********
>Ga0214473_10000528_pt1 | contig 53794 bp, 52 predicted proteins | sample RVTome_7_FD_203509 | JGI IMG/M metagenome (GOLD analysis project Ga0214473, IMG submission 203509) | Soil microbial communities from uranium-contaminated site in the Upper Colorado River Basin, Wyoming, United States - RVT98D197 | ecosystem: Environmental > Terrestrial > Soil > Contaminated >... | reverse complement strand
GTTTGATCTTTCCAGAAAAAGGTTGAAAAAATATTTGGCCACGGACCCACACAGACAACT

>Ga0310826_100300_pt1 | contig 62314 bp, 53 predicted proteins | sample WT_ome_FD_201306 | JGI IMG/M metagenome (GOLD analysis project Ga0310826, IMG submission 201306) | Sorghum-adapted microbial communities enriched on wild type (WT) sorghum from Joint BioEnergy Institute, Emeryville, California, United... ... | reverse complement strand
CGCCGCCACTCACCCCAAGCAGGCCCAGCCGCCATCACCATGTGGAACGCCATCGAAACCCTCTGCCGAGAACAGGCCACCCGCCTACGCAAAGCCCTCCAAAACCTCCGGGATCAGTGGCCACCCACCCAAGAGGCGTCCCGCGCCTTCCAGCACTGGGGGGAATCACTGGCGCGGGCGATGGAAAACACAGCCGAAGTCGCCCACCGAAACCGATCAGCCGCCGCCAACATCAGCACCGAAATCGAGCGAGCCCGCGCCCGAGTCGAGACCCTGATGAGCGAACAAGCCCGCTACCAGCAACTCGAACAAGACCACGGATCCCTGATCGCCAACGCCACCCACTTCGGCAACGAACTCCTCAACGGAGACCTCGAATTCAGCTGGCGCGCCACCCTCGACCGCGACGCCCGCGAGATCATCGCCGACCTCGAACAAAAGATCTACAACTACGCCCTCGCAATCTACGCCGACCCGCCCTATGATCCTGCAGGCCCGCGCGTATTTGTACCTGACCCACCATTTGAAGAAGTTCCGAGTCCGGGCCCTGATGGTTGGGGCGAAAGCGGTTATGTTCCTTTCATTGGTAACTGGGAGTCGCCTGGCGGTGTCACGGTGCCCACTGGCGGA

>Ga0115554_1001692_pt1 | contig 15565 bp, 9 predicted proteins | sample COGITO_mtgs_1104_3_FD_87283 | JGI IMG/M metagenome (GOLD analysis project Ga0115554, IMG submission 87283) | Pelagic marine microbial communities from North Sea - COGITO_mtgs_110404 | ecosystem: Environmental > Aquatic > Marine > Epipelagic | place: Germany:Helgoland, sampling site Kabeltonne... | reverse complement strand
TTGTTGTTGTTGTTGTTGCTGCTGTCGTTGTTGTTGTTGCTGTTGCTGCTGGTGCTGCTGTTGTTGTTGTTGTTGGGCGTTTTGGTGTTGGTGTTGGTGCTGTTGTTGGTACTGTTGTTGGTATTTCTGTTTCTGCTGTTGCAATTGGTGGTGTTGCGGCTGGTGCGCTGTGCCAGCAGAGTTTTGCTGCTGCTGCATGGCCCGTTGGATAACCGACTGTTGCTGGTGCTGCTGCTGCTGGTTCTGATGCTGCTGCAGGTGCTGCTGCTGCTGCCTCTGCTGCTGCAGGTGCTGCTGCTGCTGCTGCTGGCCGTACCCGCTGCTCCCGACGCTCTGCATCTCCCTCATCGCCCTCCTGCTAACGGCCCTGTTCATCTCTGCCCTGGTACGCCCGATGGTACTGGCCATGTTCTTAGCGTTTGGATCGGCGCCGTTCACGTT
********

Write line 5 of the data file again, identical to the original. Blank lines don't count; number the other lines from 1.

>Ga0115554_1001692_pt1 | contig 15565 bp, 9 predicted proteins | sample COGITO_mtgs_1104_3_FD_87283 | JGI IMG/M metagenome (GOLD analysis project Ga0115554, IMG submission 87283) | Pelagic marine microbial communities from North Sea - COGITO_mtgs_110404 | ecosystem: Environmental > Aquatic > Marine > Epipelagic | place: Germany:Helgoland, sampling site Kabeltonne... | reverse complement strand